I won’t spoil anything else here, but suffice it to say: this is an amazing piece of nonfiction: part history, part detective story, part adventure. I’m in awe of the work and research that went into this story. Excellent storytelling and writing bring it all together. Despite this being the longest story I’ve read so far this month, I’d have happily read more.

Read The Lost City of Z” →

“Atari Teenage Riot: The Inside Story Of Pong and the Video Game Industry’s Big Bang” (31 Longreads in 31 Days, Day Six)

When I was ten, my brother and I would get up early on Saturdays, swipe the quarters off our dressers, and wait outside Zip’z, a local ice cream / “make you your own sundae” shop so we could be the first inside to play Asteroids. As a Gen X child of the ’80s, my formative years were deeply shaped by the dawn of the videogame era. Aside from the Six-Million-Dollar Man and Bo Derek, few things obsessed me more than Pong, Space Invaders, and Asteroids.

So naturally, I was drawn to the recent longform feature on the birth of Pong, the first popular video game you could play at pizza places and restaurants. Atari Teenage Riot: The Inside Story Of Pong and the Video Game Industry’s Big Bang by Chris Stokel-walker looks at the people behind the came and how it launched the home video game industry, which is now bigger and more profitable than the movie business.

Animated Pong Graphic

Art by Buzzfeed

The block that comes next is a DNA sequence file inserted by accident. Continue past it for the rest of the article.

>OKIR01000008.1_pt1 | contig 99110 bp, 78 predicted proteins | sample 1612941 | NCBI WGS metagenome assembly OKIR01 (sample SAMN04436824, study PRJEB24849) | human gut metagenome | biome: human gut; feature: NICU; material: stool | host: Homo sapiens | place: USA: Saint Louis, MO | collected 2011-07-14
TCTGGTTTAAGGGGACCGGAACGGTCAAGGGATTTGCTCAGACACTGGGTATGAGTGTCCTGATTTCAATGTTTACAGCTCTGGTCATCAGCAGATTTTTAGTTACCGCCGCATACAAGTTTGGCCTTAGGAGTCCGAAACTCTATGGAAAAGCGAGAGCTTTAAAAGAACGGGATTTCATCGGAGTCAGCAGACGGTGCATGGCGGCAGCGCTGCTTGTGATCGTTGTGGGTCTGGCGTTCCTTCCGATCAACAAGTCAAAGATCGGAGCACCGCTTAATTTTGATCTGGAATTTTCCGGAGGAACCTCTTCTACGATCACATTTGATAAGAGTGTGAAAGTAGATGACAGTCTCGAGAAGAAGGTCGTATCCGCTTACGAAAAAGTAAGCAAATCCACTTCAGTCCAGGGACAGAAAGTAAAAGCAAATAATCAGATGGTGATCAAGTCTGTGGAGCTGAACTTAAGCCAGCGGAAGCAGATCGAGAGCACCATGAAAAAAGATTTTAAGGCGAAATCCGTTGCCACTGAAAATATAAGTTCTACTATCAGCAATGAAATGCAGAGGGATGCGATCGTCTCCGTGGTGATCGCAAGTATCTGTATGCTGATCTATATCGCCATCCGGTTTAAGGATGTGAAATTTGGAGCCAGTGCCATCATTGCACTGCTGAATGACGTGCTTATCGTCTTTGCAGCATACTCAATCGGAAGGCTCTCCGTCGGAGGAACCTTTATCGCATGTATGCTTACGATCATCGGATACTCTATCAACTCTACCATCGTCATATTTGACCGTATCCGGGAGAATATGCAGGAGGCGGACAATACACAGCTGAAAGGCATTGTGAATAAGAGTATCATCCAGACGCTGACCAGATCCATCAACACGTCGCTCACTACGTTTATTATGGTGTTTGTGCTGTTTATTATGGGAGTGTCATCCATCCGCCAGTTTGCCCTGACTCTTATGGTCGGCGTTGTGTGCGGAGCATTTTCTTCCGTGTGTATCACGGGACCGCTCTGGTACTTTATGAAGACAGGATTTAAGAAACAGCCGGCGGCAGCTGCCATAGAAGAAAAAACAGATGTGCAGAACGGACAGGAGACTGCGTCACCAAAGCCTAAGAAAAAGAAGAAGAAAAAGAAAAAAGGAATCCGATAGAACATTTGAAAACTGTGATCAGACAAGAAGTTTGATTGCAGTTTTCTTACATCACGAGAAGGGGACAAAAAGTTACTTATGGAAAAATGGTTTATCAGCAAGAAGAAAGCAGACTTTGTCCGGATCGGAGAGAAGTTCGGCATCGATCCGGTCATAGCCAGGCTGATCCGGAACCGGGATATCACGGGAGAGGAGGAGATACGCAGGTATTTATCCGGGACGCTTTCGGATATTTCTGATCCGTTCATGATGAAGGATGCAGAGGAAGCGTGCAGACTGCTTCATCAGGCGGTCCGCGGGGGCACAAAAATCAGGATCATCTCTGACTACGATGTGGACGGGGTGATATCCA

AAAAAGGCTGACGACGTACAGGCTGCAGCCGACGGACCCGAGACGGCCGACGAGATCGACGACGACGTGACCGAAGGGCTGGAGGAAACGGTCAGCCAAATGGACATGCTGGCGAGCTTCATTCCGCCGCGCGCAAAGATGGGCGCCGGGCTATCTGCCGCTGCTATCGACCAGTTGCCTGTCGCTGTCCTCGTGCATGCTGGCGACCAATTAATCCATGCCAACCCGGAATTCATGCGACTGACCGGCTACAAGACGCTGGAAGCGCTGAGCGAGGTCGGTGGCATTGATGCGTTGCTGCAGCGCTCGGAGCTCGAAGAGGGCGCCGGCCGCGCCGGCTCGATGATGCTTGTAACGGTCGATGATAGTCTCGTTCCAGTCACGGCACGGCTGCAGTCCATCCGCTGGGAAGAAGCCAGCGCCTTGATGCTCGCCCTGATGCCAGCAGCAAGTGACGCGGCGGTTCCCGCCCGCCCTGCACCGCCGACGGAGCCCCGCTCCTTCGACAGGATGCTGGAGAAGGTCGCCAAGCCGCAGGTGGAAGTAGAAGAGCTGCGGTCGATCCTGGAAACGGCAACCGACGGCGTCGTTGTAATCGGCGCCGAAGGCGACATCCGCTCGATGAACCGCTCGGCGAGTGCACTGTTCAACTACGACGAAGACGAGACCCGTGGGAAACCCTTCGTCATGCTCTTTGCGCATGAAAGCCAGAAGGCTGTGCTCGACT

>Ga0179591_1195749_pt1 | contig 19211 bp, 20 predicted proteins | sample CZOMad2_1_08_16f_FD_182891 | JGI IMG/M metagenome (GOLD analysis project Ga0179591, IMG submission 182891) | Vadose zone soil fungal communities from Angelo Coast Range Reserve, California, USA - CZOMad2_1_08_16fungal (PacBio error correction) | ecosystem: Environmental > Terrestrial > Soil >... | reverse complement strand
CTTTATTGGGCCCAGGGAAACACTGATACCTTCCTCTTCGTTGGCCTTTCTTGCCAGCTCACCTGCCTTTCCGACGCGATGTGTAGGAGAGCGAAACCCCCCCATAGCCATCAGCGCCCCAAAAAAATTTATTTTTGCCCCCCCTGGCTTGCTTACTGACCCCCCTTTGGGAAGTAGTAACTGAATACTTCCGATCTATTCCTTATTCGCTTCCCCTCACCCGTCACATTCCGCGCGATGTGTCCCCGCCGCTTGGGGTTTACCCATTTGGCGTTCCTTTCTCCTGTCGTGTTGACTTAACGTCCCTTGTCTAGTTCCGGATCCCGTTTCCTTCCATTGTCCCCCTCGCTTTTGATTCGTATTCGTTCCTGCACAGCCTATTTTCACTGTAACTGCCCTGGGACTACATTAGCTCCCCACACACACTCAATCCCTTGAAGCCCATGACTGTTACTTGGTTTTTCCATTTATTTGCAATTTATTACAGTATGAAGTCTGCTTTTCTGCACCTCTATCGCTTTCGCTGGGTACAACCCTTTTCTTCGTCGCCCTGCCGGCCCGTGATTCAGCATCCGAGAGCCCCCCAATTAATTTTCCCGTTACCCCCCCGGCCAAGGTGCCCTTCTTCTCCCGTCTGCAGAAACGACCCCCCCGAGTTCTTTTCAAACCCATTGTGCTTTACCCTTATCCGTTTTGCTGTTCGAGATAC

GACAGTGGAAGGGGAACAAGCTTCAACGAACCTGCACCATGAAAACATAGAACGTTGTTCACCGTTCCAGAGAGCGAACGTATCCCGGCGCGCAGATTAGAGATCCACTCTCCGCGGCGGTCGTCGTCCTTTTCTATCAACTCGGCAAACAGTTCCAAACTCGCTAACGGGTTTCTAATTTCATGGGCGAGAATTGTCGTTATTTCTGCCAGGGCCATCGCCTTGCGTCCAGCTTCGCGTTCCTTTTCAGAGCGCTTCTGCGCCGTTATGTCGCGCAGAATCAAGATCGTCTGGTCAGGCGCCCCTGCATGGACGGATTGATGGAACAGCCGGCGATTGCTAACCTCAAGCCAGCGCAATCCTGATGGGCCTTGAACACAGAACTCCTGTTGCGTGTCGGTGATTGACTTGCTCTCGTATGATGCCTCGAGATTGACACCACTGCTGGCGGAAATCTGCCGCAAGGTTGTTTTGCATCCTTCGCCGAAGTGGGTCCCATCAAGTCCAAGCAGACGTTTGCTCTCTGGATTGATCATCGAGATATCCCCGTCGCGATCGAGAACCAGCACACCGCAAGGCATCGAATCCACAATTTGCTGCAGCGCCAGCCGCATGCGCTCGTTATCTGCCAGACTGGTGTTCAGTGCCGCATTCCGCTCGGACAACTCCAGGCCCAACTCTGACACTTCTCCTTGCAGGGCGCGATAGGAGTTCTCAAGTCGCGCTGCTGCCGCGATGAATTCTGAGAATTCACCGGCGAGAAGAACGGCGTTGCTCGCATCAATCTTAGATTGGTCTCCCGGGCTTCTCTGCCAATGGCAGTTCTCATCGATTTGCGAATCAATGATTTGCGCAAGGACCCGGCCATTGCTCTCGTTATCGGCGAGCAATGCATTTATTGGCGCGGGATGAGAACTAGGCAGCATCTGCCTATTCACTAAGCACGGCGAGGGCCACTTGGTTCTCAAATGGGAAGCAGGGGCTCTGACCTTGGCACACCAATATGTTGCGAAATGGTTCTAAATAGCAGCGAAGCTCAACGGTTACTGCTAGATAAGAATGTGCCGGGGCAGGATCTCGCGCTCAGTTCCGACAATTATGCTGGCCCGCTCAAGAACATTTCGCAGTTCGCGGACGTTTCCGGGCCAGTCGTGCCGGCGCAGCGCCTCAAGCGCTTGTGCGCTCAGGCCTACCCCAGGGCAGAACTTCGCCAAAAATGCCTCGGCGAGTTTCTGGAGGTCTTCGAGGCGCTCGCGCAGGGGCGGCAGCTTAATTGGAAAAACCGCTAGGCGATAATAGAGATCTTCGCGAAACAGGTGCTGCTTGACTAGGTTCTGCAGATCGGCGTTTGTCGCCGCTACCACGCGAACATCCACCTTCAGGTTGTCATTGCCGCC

[Just as an aside, let me take my writer hat off for a second and put on my designer hat: this story, as posted on Buzzfeed, has a wild and entertaining layout packed with animated graphics and retro-styled artwork (sample above), so be sure to check it out there rather than on any aggregator or reader-friendly tool like Instapaper or Pocket. The design really enhances the story and evokes the goofy, campy vibe of early Atari era.]

The story draws from interviews with the key players at Atari to build a straightforward chronological history of the birth of the first mass-market video game. He explores the roots of the industry in the 1960’s, how the creators came together, how game was built, the competition they faced, and how the business grew. Chris Stokel-walker infuses the story with a authentic sense of reverence, treating the story of Pong as if he were tracing the steps of Civil War figures. It opens with a focus on building that used to be Andy Capp’s Tavern, the first bar to have Pong available for customers.